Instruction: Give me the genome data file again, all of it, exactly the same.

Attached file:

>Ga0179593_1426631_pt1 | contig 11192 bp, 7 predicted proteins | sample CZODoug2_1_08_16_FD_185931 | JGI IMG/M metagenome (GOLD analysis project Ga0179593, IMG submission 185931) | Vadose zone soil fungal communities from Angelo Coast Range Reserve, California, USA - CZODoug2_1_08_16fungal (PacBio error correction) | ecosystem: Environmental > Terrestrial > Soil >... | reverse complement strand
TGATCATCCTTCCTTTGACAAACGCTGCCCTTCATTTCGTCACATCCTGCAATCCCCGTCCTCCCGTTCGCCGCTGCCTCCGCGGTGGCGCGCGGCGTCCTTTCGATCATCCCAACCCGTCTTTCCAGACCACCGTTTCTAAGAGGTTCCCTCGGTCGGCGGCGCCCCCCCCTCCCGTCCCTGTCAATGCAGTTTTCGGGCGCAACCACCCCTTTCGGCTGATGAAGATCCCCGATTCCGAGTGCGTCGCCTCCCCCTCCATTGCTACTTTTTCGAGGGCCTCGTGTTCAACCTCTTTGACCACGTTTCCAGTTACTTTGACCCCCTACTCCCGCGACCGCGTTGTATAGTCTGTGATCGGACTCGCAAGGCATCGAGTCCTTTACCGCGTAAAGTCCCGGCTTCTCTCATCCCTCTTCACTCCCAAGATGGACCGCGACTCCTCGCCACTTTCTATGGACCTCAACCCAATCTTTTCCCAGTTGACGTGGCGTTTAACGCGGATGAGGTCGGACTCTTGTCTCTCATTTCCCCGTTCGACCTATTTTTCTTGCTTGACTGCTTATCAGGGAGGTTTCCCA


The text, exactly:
>Ga0179593_1426631_pt1 | contig 11192 bp, 7 predicted proteins | sample CZODoug2_1_08_16_FD_185931 | JGI IMG/M metagenome (GOLD analysis project Ga0179593, IMG submission 185931) | Vadose zone soil fungal communities from Angelo Coast Range Reserve, California, USA - CZODoug2_1_08_16fungal (PacBio error correction) | ecosystem: Environmental > Terrestrial > Soil >... | reverse complement strand
TGATCATCCTTCCTTTGACAAACGCTGCCCTTCATTTCGTCACATCCTGCAATCCCCGTCCTCCCGTTCGCCGCTGCCTCCGCGGTGGCGCGCGGCGTCCTTTCGATCATCCCAACCCGTCTTTCCAGACCACCGTTTCTAAGAGGTTCCCTCGGTCGGCGGCGCCCCCCCCTCCCGTCCCTGTCAATGCAGTTTTCGGGCGCAACCACCCCTTTCGGCTGATGAAGATCCCCGATTCCGAGTGCGTCGCCTCCCCCTCCATTGCTACTTTTTCGAGGGCCTCGTGTTCAACCTCTTTGACCACGTTTCCAGTTACTTTGACCCCCTACTCCCGCGACCGCGTTGTATAGTCTGTGATCGGACTCGCAAGGCATCGAGTCCTTTACCGCGTAAAGTCCCGGCTTCTCTCATCCCTCTTCACTCCCAAGATGGACCGCGACTCCTCGCCACTTTCTATGGACCTCAACCCAATCTTTTCCCAGTTGACGTGGCGTTTAACGCGGATGAGGTCGGACTCTTGTCTCTCATTTCCCCGTTCGACCTATTTTTCTTGCTTGACTGCTTATCAGGGAGGTTTCCCA